Photography was a popular hobby in the 1950s and ’60s. Many people owned a basic camera, often a box Brownie, made by Kodak with which they would take snaps of their holidays and of family events.
The basic snapshot camera evolved through the 1950s and ’60s. Kodak was a pioneer. Their Instamatic introduced in the early sixties freed people from fiddling with the roll film that had been the common format for the snapshot market.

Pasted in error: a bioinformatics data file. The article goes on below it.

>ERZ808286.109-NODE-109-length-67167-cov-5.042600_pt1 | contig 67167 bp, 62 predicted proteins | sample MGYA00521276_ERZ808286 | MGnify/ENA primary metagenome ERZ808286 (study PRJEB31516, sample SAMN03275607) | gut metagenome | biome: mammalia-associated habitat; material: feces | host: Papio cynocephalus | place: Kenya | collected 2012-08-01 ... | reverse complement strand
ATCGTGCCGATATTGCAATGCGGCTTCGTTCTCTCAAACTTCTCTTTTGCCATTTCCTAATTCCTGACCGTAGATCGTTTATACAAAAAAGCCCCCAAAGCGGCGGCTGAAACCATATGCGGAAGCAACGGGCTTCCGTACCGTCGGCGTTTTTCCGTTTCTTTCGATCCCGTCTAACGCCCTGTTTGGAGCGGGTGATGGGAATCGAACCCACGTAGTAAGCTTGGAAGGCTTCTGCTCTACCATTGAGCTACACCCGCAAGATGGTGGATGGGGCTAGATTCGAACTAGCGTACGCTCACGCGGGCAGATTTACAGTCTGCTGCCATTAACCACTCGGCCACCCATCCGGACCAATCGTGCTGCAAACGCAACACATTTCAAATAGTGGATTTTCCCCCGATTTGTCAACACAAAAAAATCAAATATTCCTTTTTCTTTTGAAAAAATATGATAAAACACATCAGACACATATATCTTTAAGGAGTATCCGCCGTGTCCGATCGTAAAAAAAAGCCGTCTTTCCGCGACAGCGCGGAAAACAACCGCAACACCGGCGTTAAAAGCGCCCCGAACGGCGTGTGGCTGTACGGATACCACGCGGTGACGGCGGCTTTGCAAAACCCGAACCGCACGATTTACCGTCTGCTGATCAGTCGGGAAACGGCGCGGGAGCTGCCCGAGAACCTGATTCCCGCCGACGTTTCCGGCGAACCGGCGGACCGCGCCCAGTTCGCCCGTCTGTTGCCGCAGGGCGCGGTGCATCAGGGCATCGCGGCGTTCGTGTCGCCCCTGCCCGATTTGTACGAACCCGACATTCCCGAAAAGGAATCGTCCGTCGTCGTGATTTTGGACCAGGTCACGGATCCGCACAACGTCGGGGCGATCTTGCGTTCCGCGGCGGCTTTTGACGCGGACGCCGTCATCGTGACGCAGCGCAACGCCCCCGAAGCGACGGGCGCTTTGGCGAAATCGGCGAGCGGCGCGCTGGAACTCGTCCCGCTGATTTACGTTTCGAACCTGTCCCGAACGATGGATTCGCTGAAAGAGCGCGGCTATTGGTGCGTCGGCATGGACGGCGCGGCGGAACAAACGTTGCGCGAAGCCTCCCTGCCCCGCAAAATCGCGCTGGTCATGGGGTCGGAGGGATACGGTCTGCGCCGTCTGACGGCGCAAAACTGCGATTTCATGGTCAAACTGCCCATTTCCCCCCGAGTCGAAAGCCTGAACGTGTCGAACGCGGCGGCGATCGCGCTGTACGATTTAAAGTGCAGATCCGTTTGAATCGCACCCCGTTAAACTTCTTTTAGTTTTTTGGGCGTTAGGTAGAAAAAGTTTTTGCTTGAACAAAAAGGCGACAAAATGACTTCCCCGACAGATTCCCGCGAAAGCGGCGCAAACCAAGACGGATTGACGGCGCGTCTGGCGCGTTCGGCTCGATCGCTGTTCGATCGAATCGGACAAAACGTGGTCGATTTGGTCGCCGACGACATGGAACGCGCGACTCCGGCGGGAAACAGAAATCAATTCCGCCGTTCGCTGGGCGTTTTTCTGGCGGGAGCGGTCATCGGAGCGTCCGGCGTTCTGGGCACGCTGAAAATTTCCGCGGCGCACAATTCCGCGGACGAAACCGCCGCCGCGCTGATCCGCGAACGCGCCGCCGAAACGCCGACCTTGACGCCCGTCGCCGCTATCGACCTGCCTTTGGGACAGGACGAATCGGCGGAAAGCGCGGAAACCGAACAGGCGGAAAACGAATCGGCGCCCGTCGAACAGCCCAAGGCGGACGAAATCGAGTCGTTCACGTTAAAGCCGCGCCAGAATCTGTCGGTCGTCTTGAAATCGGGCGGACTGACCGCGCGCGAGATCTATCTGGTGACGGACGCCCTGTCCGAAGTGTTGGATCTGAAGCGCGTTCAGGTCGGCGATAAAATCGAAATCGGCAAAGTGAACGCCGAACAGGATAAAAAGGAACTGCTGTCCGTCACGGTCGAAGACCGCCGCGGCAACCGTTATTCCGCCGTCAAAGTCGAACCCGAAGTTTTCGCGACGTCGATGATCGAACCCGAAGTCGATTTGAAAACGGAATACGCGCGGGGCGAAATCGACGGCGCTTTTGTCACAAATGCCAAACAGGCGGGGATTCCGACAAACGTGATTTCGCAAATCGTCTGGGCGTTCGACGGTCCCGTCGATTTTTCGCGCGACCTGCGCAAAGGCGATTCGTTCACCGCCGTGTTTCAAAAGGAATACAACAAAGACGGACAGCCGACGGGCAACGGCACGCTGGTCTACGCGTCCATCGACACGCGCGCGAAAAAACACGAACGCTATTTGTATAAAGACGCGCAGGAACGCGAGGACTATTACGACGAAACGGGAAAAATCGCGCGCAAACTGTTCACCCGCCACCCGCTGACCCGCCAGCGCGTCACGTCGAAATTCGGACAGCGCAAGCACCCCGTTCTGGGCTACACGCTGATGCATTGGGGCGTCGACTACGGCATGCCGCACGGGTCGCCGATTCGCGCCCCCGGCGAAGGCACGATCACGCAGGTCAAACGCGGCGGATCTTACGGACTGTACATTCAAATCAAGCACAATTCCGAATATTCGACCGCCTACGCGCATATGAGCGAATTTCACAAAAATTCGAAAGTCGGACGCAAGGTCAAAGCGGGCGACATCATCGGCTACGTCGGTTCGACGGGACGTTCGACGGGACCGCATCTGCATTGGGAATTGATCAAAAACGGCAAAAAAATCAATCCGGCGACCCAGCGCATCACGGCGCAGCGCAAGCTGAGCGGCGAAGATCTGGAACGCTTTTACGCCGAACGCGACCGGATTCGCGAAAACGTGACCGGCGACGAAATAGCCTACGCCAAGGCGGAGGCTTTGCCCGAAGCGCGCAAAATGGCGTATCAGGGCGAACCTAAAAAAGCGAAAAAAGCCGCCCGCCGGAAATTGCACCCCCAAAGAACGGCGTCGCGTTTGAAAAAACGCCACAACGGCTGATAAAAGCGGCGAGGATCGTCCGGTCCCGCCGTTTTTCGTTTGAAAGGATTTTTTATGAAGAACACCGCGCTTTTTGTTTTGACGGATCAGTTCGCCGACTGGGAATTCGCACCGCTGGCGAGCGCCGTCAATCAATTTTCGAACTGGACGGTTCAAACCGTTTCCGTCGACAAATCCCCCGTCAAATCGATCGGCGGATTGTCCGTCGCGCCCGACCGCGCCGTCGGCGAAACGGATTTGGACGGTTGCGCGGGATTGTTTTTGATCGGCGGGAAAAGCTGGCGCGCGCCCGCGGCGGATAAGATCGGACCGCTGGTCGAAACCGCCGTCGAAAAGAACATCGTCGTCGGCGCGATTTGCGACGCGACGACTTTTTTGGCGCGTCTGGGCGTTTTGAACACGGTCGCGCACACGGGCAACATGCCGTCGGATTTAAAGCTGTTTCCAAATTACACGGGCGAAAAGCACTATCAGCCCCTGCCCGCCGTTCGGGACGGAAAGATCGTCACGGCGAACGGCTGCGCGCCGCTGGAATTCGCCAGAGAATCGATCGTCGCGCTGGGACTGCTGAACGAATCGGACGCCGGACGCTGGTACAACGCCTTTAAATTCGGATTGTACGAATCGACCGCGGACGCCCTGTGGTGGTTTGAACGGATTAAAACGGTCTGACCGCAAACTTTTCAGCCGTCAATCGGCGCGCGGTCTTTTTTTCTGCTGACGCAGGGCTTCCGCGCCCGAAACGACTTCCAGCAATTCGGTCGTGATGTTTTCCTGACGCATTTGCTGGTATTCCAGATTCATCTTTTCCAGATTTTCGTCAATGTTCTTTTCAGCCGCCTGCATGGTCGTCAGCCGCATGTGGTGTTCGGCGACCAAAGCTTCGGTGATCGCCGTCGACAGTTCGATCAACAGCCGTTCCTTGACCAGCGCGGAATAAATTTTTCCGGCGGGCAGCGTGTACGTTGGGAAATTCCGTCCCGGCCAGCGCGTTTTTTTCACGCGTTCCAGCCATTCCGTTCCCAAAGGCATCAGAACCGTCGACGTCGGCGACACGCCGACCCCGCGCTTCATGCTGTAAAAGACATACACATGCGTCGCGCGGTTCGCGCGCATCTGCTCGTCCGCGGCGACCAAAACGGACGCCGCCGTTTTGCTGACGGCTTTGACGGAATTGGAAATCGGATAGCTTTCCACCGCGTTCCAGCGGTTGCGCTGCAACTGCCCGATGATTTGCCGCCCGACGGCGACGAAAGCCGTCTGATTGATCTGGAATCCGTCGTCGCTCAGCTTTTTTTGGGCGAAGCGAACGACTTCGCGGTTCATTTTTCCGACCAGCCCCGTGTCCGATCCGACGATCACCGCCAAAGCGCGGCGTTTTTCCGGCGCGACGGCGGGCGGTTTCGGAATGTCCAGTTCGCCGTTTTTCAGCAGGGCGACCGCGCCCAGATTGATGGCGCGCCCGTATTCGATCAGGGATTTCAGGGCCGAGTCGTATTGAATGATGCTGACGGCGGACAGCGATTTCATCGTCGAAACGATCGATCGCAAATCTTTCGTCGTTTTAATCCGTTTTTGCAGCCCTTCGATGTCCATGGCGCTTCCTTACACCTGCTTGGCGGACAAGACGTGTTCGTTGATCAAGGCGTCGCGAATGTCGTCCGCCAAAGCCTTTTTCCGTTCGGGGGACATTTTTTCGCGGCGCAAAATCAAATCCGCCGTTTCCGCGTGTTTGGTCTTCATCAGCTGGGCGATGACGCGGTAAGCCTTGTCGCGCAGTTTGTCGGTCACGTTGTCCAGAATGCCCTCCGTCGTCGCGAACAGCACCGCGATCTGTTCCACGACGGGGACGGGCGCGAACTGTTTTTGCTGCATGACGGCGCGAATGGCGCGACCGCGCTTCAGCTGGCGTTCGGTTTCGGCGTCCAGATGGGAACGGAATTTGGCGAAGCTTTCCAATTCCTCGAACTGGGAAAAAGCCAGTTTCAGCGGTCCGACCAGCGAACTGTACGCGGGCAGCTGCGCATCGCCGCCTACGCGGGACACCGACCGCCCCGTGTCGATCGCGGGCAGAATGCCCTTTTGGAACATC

At a more advanced level the 35mm film became the first choice for professionals and serious amateurs. The Japanese SLR camera almost completely took over the professional market by the end of the 1960s.
Many keen amateurs were moving from prints to 35mm slides in the ’60s. The slide show became a popular after dinner party entertainment. Another technological innovation was taking the popular market by storm at the end of the sixties – instant cameras. The Polariod Swinger became a symbol of the decade.